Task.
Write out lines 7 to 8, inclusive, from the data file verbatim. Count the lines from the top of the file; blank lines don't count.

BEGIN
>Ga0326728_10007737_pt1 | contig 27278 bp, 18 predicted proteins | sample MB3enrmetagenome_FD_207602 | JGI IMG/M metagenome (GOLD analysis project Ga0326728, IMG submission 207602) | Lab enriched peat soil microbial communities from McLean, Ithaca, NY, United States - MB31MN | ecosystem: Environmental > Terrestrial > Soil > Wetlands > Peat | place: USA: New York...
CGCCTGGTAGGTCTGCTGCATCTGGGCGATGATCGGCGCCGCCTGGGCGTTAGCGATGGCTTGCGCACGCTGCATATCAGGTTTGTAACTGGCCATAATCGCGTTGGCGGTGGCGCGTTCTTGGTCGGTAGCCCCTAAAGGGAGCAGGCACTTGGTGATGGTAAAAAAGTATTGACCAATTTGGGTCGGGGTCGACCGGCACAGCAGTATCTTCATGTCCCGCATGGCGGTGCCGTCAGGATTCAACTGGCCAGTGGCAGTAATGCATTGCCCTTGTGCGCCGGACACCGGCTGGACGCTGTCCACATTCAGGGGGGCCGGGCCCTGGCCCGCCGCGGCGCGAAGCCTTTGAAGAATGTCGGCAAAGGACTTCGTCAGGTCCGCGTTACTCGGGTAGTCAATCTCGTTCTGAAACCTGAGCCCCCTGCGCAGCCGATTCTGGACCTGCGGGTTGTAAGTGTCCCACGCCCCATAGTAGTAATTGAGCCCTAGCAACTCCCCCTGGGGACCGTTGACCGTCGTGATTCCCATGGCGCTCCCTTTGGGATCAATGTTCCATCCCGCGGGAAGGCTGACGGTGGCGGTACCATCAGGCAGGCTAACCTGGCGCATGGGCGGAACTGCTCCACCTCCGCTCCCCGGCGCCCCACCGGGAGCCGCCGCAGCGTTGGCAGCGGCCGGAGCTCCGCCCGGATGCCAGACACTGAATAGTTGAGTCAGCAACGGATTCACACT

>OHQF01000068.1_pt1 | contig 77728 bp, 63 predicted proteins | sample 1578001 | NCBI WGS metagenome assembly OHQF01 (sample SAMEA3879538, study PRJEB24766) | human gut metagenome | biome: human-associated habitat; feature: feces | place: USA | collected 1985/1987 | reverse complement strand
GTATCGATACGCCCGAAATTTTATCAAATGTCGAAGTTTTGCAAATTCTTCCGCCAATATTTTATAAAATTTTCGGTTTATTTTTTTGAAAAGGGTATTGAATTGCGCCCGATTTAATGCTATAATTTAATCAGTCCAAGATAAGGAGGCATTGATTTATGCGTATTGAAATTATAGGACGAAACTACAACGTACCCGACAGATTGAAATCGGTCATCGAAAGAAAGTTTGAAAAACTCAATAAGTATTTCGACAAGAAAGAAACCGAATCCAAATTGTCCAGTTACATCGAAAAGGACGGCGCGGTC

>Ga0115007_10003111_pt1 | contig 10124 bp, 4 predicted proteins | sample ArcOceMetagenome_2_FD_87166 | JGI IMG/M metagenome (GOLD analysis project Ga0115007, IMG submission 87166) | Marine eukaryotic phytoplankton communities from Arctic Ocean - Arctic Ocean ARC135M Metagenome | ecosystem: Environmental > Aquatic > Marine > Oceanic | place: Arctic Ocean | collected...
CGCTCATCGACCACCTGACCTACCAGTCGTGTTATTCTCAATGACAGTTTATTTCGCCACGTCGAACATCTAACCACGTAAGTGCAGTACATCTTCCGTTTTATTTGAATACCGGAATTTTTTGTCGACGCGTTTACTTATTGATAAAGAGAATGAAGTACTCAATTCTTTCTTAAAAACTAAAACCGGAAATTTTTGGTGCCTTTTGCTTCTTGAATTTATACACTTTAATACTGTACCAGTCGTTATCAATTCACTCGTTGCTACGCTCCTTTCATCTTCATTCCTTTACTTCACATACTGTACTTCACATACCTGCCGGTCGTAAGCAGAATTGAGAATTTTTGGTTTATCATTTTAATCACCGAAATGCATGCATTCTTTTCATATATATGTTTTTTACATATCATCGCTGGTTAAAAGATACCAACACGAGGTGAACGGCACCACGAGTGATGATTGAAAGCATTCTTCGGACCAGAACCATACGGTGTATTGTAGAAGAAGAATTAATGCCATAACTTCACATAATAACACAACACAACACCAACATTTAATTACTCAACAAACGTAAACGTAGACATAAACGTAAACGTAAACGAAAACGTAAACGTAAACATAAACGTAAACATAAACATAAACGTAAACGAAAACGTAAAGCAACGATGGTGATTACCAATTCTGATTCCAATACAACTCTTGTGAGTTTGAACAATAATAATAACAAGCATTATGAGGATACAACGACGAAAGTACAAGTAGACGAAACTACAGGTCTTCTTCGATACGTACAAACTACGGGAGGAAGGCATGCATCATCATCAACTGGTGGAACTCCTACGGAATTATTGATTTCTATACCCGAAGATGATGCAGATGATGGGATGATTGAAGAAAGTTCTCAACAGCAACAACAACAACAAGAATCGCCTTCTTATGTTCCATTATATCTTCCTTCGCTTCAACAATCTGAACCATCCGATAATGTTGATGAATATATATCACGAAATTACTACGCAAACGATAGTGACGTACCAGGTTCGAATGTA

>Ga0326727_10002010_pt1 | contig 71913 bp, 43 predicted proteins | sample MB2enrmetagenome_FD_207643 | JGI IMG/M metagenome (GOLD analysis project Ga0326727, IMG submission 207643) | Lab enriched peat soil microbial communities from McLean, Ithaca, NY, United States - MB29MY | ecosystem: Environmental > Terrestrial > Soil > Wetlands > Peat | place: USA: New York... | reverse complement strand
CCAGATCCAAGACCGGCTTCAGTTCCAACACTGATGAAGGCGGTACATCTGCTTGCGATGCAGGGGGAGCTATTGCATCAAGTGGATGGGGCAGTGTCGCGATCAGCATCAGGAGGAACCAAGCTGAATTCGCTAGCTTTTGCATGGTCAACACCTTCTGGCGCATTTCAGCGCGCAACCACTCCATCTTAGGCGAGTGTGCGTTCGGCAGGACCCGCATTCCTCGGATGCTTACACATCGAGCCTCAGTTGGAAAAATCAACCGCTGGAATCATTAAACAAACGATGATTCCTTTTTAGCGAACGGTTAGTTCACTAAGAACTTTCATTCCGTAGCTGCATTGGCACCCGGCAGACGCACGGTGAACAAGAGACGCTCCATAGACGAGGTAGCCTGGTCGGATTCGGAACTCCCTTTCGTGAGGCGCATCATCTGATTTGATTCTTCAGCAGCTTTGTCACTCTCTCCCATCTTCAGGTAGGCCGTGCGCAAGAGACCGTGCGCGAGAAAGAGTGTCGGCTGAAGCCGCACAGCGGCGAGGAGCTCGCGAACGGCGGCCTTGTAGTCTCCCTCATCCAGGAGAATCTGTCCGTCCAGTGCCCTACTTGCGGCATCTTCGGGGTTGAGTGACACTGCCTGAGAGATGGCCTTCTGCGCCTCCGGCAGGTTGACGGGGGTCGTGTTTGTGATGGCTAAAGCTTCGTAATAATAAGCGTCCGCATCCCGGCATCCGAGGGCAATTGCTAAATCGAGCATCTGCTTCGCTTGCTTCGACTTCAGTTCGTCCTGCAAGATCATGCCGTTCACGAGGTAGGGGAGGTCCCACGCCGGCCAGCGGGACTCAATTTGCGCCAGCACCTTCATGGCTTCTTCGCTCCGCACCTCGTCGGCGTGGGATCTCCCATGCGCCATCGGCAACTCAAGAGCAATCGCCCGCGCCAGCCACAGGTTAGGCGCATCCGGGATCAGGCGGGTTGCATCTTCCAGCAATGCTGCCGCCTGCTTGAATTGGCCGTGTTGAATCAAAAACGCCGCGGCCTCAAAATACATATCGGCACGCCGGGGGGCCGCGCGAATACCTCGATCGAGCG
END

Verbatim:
>Ga0326727_10002010_pt1 | contig 71913 bp, 43 predicted proteins | sample MB2enrmetagenome_FD_207643 | JGI IMG/M metagenome (GOLD analysis project Ga0326727, IMG submission 207643) | Lab enriched peat soil microbial communities from McLean, Ithaca, NY, United States - MB29MY | ecosystem: Environmental > Terrestrial > Soil > Wetlands > Peat | place: USA: New York... | reverse complement strand
CCAGATCCAAGACCGGCTTCAGTTCCAACACTGATGAAGGCGGTACATCTGCTTGCGATGCAGGGGGAGCTATTGCATCAAGTGGATGGGGCAGTGTCGCGATCAGCATCAGGAGGAACCAAGCTGAATTCGCTAGCTTTTGCATGGTCAACACCTTCTGGCGCATTTCAGCGCGCAACCACTCCATCTTAGGCGAGTGTGCGTTCGGCAGGACCCGCATTCCTCGGATGCTTACACATCGAGCCTCAGTTGGAAAAATCAACCGCTGGAATCATTAAACAAACGATGATTCCTTTTTAGCGAACGGTTAGTTCACTAAGAACTTTCATTCCGTAGCTGCATTGGCACCCGGCAGACGCACGGTGAACAAGAGACGCTCCATAGACGAGGTAGCCTGGTCGGATTCGGAACTCCCTTTCGTGAGGCGCATCATCTGATTTGATTCTTCAGCAGCTTTGTCACTCTCTCCCATCTTCAGGTAGGCCGTGCGCAAGAGACCGTGCGCGAGAAAGAGTGTCGGCTGAAGCCGCACAGCGGCGAGGAGCTCGCGAACGGCGGCCTTGTAGTCTCCCTCATCCAGGAGAATCTGTCCGTCCAGTGCCCTACTTGCGGCATCTTCGGGGTTGAGTGACACTGCCTGAGAGATGGCCTTCTGCGCCTCCGGCAGGTTGACGGGGGTCGTGTTTGTGATGGCTAAAGCTTCGTAATAATAAGCGTCCGCATCCCGGCATCCGAGGGCAATTGCTAAATCGAGCATCTGCTTCGCTTGCTTCGACTTCAGTTCGTCCTGCAAGATCATGCCGTTCACGAGGTAGGGGAGGTCCCACGCCGGCCAGCGGGACTCAATTTGCGCCAGCACCTTCATGGCTTCTTCGCTCCGCACCTCGTCGGCGTGGGATCTCCCATGCGCCATCGGCAACTCAAGAGCAATCGCCCGCGCCAGCCACAGGTTAGGCGCATCCGGGATCAGGCGGGTTGCATCTTCCAGCAATGCTGCCGCCTGCTTGAATTGGCCGTGTTGAATCAAAAACGCCGCGGCCTCAAAATACATATCGGCACGCCGGGGGGCCGCGCGAATACCTCGATCGAGCG